The day started cool and ideal, but the sun soon warmed up the bike course and the notorious breezes kept the cyclists pumping. The winding run course took athletes through the grassy golf course, as well as lava fields, asphalt, gravel and even some sand.
All the athletes reportedly made the 1 hour, 15 minute swim cut off, with Honolulu’s John Flanagan out of water first. His time of 23 minutes, 26 seconds sliced more than 20 seconds off last year’s time.
Hometown athlete Bree Wee was the first woman out of the water, but ran into trouble somewhere out on the course and did not finish the race.
Chris Lieto, Ironman championship veteran, built up an 8 minute lead off the bike, with fellow pros Luke McKenzie and Ironman world champion Craig Alexander chasing him down.
Oahu’s Tim Marr was the first Hawaii athlete off the bike in fourth place.
The race is a half- Ironman distance, including a 1.2-mile ocean swim, 56-mile bike ride along Queen Kaahumanu Highway and a 13.1-mile run that weaves through the grounds of The Fairmont Orchid resort.
At the swim-to-bike transition, families offered their support to the athletes.
Laura Sullivan took the chance to shout encouragement to her father, Hunter Temple, and ask how he felt after the swim.
“He said he got a little off track in the swim, but he seemed fine,” she said.
Temple, 74, of Santa Fe, N.M., was trying to qualify for his third Ironman championship race, slated for October in Kona.
“He really wants to do the Ironman again, one more time,” Sullivan said. “He had knee replacement surgery, so the fact that he is even doing this is so awesome. My dad is my inspiration.”
The Ray children yelled loud enough to catch the attention of their father, Rick.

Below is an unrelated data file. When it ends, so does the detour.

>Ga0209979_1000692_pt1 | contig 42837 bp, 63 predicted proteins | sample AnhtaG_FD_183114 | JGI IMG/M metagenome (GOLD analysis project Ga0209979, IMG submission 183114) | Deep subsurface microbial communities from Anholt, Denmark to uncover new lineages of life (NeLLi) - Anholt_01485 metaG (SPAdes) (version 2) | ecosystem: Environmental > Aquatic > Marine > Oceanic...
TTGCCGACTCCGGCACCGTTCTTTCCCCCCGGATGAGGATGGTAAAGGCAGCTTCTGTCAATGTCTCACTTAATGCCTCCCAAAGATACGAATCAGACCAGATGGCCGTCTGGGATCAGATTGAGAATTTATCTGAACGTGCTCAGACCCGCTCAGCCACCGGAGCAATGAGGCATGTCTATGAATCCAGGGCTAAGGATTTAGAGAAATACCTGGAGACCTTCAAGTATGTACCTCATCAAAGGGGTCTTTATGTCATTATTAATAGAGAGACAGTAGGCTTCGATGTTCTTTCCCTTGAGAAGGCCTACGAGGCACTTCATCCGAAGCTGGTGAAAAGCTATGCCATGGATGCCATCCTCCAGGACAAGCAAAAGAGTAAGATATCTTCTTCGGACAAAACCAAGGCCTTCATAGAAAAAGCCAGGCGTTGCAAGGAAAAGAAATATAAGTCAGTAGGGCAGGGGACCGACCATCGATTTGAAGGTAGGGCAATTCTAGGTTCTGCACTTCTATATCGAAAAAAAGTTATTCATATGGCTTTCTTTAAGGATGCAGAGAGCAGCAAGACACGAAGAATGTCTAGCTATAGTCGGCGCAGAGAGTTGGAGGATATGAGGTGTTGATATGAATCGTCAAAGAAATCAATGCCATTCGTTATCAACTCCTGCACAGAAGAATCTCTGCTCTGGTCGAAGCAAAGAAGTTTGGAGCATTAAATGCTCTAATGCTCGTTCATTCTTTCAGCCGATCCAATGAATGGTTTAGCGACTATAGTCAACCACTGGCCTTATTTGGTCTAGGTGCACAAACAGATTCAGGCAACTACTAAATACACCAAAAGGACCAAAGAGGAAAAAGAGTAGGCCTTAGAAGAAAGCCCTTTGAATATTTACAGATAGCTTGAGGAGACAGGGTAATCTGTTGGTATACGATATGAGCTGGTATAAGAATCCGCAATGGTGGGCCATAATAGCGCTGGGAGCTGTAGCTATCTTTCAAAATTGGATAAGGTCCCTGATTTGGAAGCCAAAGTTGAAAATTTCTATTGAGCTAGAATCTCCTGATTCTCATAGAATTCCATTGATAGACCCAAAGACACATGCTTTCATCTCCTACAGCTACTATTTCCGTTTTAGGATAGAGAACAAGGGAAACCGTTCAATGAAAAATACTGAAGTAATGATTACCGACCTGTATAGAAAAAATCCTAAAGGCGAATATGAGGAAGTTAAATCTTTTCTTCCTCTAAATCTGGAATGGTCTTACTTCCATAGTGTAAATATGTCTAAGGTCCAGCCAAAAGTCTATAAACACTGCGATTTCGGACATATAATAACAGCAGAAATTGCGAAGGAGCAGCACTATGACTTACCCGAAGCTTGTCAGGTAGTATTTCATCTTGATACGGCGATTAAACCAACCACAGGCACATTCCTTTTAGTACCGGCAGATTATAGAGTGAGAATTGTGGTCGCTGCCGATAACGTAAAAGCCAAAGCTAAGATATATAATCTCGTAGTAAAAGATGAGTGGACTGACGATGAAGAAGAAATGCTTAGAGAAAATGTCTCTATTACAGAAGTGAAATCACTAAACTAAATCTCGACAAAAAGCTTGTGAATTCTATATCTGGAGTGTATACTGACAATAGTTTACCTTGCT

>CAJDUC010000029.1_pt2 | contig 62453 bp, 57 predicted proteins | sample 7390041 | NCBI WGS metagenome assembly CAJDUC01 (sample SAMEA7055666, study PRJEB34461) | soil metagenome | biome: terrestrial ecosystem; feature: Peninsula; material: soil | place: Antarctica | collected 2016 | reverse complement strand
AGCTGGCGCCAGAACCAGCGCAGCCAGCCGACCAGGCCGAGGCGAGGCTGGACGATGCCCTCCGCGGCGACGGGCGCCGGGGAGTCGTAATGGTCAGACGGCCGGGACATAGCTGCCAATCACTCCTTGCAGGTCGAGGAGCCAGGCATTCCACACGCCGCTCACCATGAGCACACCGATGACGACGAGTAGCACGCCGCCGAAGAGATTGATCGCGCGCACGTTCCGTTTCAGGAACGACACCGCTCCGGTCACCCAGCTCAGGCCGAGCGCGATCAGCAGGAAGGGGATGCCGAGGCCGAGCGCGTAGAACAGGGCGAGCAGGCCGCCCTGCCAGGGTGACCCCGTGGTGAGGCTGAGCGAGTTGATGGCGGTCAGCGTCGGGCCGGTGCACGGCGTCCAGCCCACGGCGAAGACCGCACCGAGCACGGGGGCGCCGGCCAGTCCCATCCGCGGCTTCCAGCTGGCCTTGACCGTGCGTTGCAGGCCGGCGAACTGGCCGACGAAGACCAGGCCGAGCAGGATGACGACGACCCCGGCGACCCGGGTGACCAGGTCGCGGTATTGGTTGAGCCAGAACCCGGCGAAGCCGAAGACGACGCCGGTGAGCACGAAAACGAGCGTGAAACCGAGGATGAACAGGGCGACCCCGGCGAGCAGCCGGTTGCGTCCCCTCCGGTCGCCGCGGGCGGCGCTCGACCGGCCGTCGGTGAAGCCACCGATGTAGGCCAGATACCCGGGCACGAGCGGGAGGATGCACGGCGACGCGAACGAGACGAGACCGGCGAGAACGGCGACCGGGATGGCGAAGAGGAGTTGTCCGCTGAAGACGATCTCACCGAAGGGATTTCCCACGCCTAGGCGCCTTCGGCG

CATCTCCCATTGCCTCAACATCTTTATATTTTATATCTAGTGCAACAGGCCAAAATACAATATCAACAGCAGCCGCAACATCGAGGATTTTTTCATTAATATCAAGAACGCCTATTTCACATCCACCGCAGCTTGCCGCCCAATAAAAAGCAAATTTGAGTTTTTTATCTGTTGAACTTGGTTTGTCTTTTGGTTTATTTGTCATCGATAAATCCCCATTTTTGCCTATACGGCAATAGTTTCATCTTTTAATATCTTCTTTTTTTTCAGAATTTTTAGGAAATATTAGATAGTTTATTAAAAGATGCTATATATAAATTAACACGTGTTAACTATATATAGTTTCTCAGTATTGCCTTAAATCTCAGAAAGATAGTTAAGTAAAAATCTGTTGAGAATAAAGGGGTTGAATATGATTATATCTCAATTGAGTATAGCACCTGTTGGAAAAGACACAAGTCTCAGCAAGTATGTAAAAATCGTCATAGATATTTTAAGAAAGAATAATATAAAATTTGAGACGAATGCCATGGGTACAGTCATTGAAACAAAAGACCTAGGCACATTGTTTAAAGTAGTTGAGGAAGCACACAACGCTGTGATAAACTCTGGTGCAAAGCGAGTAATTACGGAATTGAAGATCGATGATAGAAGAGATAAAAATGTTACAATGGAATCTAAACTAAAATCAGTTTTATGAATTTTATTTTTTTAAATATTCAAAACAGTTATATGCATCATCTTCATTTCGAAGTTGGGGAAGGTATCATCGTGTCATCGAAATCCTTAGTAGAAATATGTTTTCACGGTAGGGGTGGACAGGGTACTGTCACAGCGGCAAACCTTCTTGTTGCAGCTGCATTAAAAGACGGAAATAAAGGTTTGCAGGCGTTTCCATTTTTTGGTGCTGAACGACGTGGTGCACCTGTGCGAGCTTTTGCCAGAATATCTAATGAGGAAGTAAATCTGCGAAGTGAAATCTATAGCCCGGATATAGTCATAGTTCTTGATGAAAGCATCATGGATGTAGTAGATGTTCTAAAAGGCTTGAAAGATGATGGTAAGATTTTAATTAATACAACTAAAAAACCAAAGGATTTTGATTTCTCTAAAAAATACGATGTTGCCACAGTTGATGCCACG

The 42-year-old Marine major joins in as many marathons and triathlons he can fit into his schedule, said wife, Krista.
Competing in the Hawaii 70.3 for the second time, Ray doesn’t have any expectations for the day, his wife said.
“He’s just hoping to finish. That’ll be enough for him,” she said. Ray accomplished his goal, finishing the race in 7:04:14.
Although Ray is the only family member out on the race course, it took the whole troop to get him there.
“All the training he does is tough,” said daughter Alexis, 13. “Sometimes I run with him, but not so much. I’m more like the cheerleader.”
Son Cameron, 7, said his major contribution is sitting on his dad’s feet while he does sit-ups, but he would like to compete with his father one day.
Youngest son, Quinton, 19 months, was just along for the ride, but mom Krista said triathlons do involve the whole family.
“It’s such a family event,” she said. “I guess I’m everything in between, the glue of it all.”
Top 10 Men’s Finishers
1 04:02:52 1 ALEXANDER, CRAIG 36 CRONULLA NSW AUS 24:59 2:17:50 1:17:12
2 04:05:34 4 LIETO, CHRIS 37 DANVILLE CA USA 24:49 2:10:08 1:27:16
3 04:11:58 2 MCKENZIE, LUKE 28 SUNSHINE B QLD AUS 24:47 2:17:56 1:26:26
4 04:14:11 3 MARR, TIMOTHY 30 HONOLULU HI USA 24:54 2:17:59 1:28:16
5 04:17:38 1172 OWEN, JARROD 28 WARANA QLD AUS 30:15 2:20:04 1:23:14
6 04:18:03 600 HAUTH, CHRIS 40 MILL VALLE CA USA 25:40 2:22:45 1:26:08
7 04:18:44 7 FLANAGAN III, JOHN 34 HONOLULU HI USA 23:26 2:19:13 1:32:49
8 04:19:14 9 ELLIOT, LEWIS 29 PHOENIX AZ USA 25:57 2:16:41 1:33:18
9 04:22:16 1274 REED, TIM 24 LORD HOWE NSW AUS 26:30 2:21:56 1:30:48
10 04:23:01 983 INKINEN, SAMI 34 SAN FRANCI CA USA 29:11 2:17:27 1:32:44
11 GRANGER, BELINDA 2/1/1 39/WPRO 00:27:08 02:27:18 01:34:56 04:33:16
2 MCGLONE, SAMANTHA 3/2/2 30/WPRO 00:27:11 02:30:04 01:37:13 04:38:02
3 SHAW, RHAE 1/1/1 34/W30-34 00:30:00 02:26:43 01:45:03 04:46:08
4 HART, ELLEN 4/1/1 51/W50-54 00:35:01 02:31:58 01:38:11 04:50:16
5 TRANCHINA, JESSICA 14/3/2 32/W30-34 00:35:44 02:38:05 01:37:46 04:56:25
6 STEPHENSON, NELL 26/5/1 35/W35-39 00:37:05 02:36:49 01:37:36 04:57:13
7 SCHAEFER, NATALIE 8/2/2 37/W35-39 00:32:47 02:35:03 01:44:40 04:58:05
8 BUSER, ARIANE 19/2/3 31/W30-34 00:37:08 02:27:53 01:48:33 04:59:26
9 TINGLE, LAURA 4/–/3 25/WPRO 00:27:28 00:00:00 05:00:45 05:00:45
10 BAKK, BRITNI 2/1/1 42/W40-44 00:30:49 02:40:43 01:45:53 05:01:26